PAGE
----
Avoid Making These 7 Mistakes With Your HVAC Thermostat

Your HVAC thermostat is critical to operating your home’s heating and air conditioning. However, not everyone runs their thermostats effectively, and this can drive up operating costs and increase wear on the HVAC system. Avoid these seven mistakes to get the most from your HVAC system in Calhoun, GA, and keep your utility costs down:

Constantly Adjusting the Temperature

Sometimes, it feels like you just can’t get the right temperature as it swings from too warm to too cool. The temptation is to go to your thermostat and adjust the temperature setting. However, this only causes the system to run more frequently, increasing the number of repairs it’ll need.

Rather than going to your thermostat, consider grabbing a blanket or sweatshirt. This is especially helpful on windy and cold days where the cold seems to cut through your home. Another alternative is installing a ductless heater to boost the heat in areas where it’s difficult to manage the temperature.

Never Adjusting the Temperature

On the opposite side of the spectrum is never adjusting your thermostat, leaving it at the same temperature all day. The U.S. Department of Energy recommends adjusting your temperature when you’re away from the house for several hours. In fact, they estimate you can save about 10% of your heating and cooling costs by making these adjustments.

Using the ‘On’ Fan Setting

Your thermostat has two different fan settings, On and Auto. While On may seem intuitive, this is the wrong setting to choose. It causes the circulating fan to run constantly, regardless of whether the system is running.

The best option is to use the Auto setting. This runs the fan only when the system is running a heating or cooling cycle, reducing your energy costs.

Turning Off Your System

On the extreme side of reducing your temperature, some people shut it off entirely during the day. This is also not the best option for maintaining your home’s comfort and efficiency. When you turn off your system, it allows the humidity to build up and the temperature to swing too much.

It’s better to make smaller adjustments when you’re not going to be home. This will use some energy, but you’ll also experience some savings. Rather than shutting the system down completely, use your thermostat’s programs to make the adjustments automatically.

Using Extreme Temperature Settings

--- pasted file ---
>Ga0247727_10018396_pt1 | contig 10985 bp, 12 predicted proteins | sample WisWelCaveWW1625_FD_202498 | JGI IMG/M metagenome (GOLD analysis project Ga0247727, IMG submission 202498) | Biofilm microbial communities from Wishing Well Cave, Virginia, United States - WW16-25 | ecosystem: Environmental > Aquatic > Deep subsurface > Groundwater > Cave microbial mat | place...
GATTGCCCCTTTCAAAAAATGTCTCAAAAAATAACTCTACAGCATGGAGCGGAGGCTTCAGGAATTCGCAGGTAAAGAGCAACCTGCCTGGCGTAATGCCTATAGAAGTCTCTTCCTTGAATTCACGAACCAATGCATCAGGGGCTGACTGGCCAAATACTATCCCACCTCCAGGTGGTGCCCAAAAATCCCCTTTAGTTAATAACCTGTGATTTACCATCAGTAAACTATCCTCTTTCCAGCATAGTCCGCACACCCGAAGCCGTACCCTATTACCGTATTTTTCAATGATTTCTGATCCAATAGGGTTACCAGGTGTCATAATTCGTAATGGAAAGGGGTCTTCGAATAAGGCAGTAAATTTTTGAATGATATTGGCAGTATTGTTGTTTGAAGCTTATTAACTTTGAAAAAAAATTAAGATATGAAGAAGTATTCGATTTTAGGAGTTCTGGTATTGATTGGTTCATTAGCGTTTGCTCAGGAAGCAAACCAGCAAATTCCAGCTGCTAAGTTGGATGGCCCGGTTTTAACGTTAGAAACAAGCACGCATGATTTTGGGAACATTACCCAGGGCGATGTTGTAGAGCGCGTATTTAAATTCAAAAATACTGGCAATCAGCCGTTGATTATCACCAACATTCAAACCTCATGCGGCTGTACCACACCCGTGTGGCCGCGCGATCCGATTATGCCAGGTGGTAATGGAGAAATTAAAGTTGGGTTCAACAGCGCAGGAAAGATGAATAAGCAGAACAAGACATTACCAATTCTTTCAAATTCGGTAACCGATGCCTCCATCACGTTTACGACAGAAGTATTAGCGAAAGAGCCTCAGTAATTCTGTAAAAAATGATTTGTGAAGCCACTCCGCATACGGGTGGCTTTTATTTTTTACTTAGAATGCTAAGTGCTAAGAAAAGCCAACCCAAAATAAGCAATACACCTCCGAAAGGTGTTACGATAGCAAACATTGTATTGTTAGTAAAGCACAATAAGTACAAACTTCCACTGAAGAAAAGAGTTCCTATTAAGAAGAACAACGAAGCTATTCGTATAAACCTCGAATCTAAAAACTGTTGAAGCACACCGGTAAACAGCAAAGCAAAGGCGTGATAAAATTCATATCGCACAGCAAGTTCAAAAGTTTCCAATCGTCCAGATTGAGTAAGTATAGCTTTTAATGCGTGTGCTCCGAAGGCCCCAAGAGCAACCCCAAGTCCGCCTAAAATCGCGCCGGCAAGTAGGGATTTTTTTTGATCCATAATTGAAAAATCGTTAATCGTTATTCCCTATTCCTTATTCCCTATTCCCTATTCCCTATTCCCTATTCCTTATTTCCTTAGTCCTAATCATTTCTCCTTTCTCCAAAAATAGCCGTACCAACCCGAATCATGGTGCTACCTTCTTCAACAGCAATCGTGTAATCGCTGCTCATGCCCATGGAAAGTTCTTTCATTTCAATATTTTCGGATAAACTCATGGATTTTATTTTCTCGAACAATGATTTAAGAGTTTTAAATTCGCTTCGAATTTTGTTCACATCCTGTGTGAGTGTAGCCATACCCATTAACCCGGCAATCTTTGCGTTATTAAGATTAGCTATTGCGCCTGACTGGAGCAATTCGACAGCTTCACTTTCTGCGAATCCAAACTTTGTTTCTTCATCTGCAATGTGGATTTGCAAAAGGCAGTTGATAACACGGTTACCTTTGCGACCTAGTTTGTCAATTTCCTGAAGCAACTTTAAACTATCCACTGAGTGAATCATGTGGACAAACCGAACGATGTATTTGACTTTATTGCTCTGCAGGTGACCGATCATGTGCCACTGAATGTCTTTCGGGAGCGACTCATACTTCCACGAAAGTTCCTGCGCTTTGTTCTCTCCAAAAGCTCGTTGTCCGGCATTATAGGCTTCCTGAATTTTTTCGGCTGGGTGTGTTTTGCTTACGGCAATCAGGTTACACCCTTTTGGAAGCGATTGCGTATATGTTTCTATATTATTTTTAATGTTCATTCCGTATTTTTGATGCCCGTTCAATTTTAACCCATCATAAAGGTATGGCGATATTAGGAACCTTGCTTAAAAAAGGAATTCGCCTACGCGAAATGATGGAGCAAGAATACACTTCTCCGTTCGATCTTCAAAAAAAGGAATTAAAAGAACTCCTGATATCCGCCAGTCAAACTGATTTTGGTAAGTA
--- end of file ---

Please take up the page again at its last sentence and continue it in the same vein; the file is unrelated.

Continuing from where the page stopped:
When you’re too cold or too warm, the temptation is to set your thermostat higher or lower by significant amounts. The more extreme you set the temperature, either hot or cold, the more costly it becomes to run. It also increases the number of repairs you’ll need and shortens the life of your system.

Start somewhere between 68 and 70 degrees for the winter and 75 to 78 degrees in the summer. Once the system runs a cycle or two, make adjustments of 1 or 2 degrees until you’re comfortable.

Using an On-Off HVAC Thermostat

Older thermostats were very basic, with a simple on-off function. You set the temperature and it simply turns on and off to maintain it.

At a minimum, install a programmable thermostat so that you can set the times when you’re not home. Smart thermostats are even better because they give you remote access from your mobile device. They also intelligently learn your behavior and can automatically create programs so that you don’t have to.

Poor Thermostat Placement

Finally, poor thermostat placement can wreak havoc on how it functions. Putting it near a vent, on an exterior wall, or near a window or door can lead to inaccurate temperature readings. The best place to install your thermostat is on an interior wall away from direct sunlight and your HVAC vents.

Make sure that your HVAC thermostat isn’t causing your wallet to hemorrhage by making your HVAC system run ineffectively. Call to schedule your heating repairs with our service technicians at Dalton Heating & Air and have them evaluate your thermostat.

Image provided by iStock

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